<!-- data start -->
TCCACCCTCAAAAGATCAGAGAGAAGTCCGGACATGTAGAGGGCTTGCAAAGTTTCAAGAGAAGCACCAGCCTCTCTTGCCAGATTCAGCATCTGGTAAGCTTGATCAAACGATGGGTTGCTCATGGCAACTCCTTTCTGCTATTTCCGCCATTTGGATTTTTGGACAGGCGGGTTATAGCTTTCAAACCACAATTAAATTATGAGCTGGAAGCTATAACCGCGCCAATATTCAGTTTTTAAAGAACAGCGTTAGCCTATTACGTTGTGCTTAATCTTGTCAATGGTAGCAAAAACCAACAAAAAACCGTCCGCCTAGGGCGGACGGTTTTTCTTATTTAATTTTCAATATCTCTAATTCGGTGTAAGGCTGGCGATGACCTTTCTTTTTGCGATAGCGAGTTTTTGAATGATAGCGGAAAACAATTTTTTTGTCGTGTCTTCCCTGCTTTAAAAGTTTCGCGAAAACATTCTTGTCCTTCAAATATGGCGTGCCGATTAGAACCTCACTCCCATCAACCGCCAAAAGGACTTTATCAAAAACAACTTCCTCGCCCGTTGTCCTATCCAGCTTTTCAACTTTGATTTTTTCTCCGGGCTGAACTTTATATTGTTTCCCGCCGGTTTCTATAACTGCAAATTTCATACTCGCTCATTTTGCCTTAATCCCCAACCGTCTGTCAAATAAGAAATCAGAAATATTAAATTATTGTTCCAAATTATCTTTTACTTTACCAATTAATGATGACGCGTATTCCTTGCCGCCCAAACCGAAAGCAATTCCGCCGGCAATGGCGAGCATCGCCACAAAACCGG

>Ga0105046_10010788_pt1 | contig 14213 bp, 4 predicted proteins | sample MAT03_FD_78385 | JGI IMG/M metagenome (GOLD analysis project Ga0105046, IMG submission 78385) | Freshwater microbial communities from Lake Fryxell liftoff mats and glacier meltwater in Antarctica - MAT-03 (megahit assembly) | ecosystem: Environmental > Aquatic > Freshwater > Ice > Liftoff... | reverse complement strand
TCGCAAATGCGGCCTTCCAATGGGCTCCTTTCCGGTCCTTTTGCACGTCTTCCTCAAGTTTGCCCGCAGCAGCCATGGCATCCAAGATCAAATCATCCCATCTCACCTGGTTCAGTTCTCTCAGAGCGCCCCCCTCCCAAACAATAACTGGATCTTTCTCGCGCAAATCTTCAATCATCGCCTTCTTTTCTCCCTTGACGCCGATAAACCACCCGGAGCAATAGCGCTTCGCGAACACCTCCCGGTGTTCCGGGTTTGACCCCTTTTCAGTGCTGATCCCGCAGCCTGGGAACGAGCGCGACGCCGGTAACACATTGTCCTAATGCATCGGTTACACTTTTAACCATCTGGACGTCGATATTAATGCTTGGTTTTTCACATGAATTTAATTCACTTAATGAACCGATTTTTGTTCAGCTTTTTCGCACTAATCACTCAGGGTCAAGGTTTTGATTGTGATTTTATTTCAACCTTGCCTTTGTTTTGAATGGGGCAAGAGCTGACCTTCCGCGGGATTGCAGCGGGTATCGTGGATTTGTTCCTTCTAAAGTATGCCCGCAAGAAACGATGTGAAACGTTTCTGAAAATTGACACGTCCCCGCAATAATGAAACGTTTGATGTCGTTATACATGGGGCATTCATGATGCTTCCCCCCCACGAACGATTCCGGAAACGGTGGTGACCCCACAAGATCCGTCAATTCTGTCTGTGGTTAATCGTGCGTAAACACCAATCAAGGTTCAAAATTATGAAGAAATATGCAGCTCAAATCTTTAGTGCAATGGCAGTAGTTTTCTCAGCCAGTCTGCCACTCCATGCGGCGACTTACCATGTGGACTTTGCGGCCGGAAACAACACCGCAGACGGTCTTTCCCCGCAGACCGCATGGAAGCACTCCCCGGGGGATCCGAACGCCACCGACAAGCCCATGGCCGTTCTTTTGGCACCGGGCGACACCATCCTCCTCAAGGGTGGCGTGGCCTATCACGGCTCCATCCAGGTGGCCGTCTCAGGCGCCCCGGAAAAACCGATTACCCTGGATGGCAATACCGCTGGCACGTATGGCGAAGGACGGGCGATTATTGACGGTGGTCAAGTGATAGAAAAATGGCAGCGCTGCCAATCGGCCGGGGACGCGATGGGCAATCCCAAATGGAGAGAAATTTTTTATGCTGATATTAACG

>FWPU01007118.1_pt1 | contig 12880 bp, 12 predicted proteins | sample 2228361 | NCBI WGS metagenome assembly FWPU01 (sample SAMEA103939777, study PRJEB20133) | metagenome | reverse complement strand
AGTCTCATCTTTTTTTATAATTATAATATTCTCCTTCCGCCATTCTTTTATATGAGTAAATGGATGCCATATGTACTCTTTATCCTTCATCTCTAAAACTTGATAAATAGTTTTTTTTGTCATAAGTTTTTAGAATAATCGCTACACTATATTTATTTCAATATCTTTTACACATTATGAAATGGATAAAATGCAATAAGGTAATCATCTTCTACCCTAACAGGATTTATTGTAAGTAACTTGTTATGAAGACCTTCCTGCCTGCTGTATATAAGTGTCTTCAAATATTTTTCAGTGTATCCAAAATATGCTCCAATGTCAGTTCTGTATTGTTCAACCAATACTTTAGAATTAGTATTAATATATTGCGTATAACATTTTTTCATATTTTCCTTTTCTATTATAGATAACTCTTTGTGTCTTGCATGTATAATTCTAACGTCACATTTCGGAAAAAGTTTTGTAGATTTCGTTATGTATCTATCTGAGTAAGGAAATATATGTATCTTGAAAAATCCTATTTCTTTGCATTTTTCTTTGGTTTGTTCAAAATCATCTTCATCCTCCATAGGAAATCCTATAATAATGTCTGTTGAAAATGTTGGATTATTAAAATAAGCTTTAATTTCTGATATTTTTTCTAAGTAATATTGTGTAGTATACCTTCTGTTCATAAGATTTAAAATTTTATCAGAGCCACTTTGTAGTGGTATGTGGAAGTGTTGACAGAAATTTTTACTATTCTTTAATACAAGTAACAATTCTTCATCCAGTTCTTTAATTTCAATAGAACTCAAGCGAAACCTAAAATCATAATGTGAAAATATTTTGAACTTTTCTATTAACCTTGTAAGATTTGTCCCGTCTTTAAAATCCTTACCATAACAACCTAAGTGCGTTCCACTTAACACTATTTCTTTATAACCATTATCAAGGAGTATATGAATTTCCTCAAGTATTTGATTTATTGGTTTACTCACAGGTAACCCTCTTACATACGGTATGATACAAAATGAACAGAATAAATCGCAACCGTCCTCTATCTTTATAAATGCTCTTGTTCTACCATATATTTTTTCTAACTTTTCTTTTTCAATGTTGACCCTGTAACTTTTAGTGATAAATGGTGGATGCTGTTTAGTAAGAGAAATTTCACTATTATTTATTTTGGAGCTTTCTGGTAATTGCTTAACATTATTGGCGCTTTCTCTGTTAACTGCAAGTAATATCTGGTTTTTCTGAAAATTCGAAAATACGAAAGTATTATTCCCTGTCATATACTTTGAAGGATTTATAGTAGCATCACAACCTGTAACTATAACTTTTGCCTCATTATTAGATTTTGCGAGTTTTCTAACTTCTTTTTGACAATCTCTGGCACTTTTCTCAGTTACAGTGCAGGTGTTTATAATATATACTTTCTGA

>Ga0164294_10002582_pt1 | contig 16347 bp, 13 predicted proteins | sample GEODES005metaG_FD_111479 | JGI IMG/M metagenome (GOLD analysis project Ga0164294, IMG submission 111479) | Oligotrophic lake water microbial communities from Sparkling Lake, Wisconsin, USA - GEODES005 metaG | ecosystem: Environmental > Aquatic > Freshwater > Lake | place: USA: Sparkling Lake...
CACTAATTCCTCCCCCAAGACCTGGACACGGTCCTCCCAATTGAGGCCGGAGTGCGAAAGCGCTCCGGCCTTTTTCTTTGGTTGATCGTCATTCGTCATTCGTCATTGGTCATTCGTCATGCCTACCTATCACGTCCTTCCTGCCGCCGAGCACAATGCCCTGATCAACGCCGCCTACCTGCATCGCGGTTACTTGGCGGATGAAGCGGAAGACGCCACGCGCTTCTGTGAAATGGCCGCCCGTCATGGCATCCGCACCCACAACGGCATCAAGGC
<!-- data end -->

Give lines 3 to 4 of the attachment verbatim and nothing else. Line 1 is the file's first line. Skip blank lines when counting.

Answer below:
TCGCAAATGCGGCCTTCCAATGGGCTCCTTTCCGGTCCTTTTGCACGTCTTCCTCAAGTTTGCCCGCAGCAGCCATGGCATCCAAGATCAAATCATCCCATCTCACCTGGTTCAGTTCTCTCAGAGCGCCCCCCTCCCAAACAATAACTGGATCTTTCTCGCGCAAATCTTCAATCATCGCCTTCTTTTCTCCCTTGACGCCGATAAACCACCCGGAGCAATAGCGCTTCGCGAACACCTCCCGGTGTTCCGGGTTTGACCCCTTTTCAGTGCTGATCCCGCAGCCTGGGAACGAGCGCGACGCCGGTAACACATTGTCCTAATGCATCGGTTACACTTTTAACCATCTGGACGTCGATATTAATGCTTGGTTTTTCACATGAATTTAATTCACTTAATGAACCGATTTTTGTTCAGCTTTTTCGCACTAATCACTCAGGGTCAAGGTTTTGATTGTGATTTTATTTCAACCTTGCCTTTGTTTTGAATGGGGCAAGAGCTGACCTTCCGCGGGATTGCAGCGGGTATCGTGGATTTGTTCCTTCTAAAGTATGCCCGCAAGAAACGATGTGAAACGTTTCTGAAAATTGACACGTCCCCGCAATAATGAAACGTTTGATGTCGTTATACATGGGGCATTCATGATGCTTCCCCCCCACGAACGATTCCGGAAACGGTGGTGACCCCACAAGATCCGTCAATTCTGTCTGTGGTTAATCGTGCGTAAACACCAATCAAGGTTCAAAATTATGAAGAAATATGCAGCTCAAATCTTTAGTGCAATGGCAGTAGTTTTCTCAGCCAGTCTGCCACTCCATGCGGCGACTTACCATGTGGACTTTGCGGCCGGAAACAACACCGCAGACGGTCTTTCCCCGCAGACCGCATGGAAGCACTCCCCGGGGGATCCGAACGCCACCGACAAGCCCATGGCCGTTCTTTTGGCACCGGGCGACACCATCCTCCTCAAGGGTGGCGTGGCCTATCACGGCTCCATCCAGGTGGCCGTCTCAGGCGCCCCGGAAAAACCGATTACCCTGGATGGCAATACCGCTGGCACGTATGGCGAAGGACGGGCGATTATTGACGGTGGTCAAGTGATAGAAAAATGGCAGCGCTGCCAATCGGCCGGGGACGCGATGGGCAATCCCAAATGGAGAGAAATTTTTTATGCTGATATTAACG

>FWPU01007118.1_pt1 | contig 12880 bp, 12 predicted proteins | sample 2228361 | NCBI WGS metagenome assembly FWPU01 (sample SAMEA103939777, study PRJEB20133) | metagenome | reverse complement strand